Geerhardus Vos’ inaugural address as Professor of Biblical Theology at Princeton in 1894 has been helpful to me in so many ways. It’s something I’ve come back to quite often since I first read it over 10 years ago. Here’s one paragraph that caught my eye as I was reading it again today:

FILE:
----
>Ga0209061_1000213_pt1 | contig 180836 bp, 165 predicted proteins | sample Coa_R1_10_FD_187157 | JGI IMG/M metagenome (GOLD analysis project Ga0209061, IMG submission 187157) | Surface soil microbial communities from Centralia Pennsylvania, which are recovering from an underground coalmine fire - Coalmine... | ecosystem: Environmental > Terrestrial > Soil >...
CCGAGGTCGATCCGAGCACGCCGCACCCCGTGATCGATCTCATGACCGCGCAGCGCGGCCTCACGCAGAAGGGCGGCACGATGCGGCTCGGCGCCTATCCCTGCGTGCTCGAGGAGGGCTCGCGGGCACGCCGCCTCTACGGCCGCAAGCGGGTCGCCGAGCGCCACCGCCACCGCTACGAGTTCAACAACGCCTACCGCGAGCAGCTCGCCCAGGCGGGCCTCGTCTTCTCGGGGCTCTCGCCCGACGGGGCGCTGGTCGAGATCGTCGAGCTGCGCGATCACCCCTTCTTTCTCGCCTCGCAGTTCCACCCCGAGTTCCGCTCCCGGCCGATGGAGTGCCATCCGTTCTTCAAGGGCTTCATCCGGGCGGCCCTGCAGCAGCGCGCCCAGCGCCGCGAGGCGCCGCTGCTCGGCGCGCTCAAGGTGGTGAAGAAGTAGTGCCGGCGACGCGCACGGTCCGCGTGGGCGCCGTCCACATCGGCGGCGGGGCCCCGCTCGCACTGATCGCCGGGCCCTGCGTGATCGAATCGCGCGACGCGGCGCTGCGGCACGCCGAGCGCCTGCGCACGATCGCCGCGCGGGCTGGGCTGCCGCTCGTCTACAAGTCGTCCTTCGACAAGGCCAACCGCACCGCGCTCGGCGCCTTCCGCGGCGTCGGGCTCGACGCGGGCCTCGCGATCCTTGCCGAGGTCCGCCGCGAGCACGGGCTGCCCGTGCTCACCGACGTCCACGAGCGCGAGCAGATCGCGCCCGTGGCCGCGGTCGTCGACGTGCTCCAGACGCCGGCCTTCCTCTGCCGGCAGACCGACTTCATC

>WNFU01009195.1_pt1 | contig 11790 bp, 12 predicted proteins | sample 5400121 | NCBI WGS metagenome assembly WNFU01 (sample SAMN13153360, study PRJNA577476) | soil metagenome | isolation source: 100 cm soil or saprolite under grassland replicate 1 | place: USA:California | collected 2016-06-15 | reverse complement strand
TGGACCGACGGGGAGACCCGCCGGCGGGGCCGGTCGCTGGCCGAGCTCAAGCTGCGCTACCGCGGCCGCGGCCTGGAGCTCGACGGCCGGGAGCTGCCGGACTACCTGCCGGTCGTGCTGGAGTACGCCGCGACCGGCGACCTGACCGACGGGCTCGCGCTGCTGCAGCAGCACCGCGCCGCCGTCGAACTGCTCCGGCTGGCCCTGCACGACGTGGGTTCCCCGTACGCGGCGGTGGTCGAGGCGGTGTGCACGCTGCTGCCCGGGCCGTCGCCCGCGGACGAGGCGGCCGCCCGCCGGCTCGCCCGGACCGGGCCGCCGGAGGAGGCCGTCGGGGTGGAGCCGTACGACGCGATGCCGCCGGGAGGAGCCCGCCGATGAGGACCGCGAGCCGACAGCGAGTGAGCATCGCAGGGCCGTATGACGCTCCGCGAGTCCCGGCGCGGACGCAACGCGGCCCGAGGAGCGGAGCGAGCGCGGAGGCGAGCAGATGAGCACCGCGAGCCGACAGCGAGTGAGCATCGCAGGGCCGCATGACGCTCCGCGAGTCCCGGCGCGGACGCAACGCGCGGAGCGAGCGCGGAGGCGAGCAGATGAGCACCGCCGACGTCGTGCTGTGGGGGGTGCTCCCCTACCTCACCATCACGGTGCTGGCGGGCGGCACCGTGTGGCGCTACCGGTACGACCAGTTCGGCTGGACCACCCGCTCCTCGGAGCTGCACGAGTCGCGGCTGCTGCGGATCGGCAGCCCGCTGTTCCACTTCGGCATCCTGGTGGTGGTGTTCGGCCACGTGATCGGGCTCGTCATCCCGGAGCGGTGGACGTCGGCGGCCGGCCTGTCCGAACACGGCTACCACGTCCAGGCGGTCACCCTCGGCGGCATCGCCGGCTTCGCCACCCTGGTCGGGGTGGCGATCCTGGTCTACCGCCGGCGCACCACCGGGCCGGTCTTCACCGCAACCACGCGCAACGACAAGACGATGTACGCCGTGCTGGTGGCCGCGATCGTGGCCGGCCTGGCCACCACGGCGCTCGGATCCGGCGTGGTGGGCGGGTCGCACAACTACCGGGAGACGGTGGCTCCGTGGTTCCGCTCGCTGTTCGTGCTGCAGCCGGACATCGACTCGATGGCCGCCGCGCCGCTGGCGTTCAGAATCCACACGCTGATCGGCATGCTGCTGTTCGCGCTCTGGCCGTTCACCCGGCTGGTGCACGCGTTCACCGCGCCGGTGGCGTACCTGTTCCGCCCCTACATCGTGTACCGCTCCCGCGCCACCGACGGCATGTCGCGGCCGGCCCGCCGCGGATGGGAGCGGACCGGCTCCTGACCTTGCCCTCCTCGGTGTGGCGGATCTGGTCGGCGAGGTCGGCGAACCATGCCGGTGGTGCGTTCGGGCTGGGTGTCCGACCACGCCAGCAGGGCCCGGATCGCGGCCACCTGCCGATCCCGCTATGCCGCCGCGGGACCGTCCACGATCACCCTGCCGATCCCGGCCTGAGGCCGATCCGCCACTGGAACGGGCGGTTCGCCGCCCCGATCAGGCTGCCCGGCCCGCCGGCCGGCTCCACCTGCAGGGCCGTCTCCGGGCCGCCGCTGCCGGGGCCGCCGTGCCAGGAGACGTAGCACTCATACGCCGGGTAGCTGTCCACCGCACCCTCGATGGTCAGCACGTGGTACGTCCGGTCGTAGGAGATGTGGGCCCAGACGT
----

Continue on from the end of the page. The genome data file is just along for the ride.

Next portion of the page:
It will be seen…on a moment’s reflection, that Theology is not merely distinguished from the other sciences by its object, but that it also sustains an altogether unique relation to this object, for which no strict analogy can be found elsewhere. In all the other sciences man is the one who of himself takes the first step in approaching the objective world, in subjecting it to his scrutiny, in compelling it to submit to his experiments—in a word, man is the one who proceeds actively to make nature reveal her facts and her laws. In Theology this relation between the subject and object is reversed. Here it is God who takes the first step to approach man for the purpose of disclosing His nature, nay, who creates man in order that He may have a finite mind able to receive the knowledge of His infinite perfections. In Theology the object, far from being passive, by the act of creation first posits the subject over against itself, and then as the living God proceeds to impart to this subject that to which of itself it would have no access. For “the things of God none knoweth, save the Spirit of God.” Strictly speaking, therefore, we should say that not God in and for Himself, but God in so far as He has revealed Himself, is the object of Theology.Geerhardus Vos, Redemptive History and Biblical Interpretation: The Shorter Writings of Geerhardus Vos, ed. Richard B. Gaffin Jr. (Phillipsburg, NJ: P&R Publishing, 2001), 4–5.
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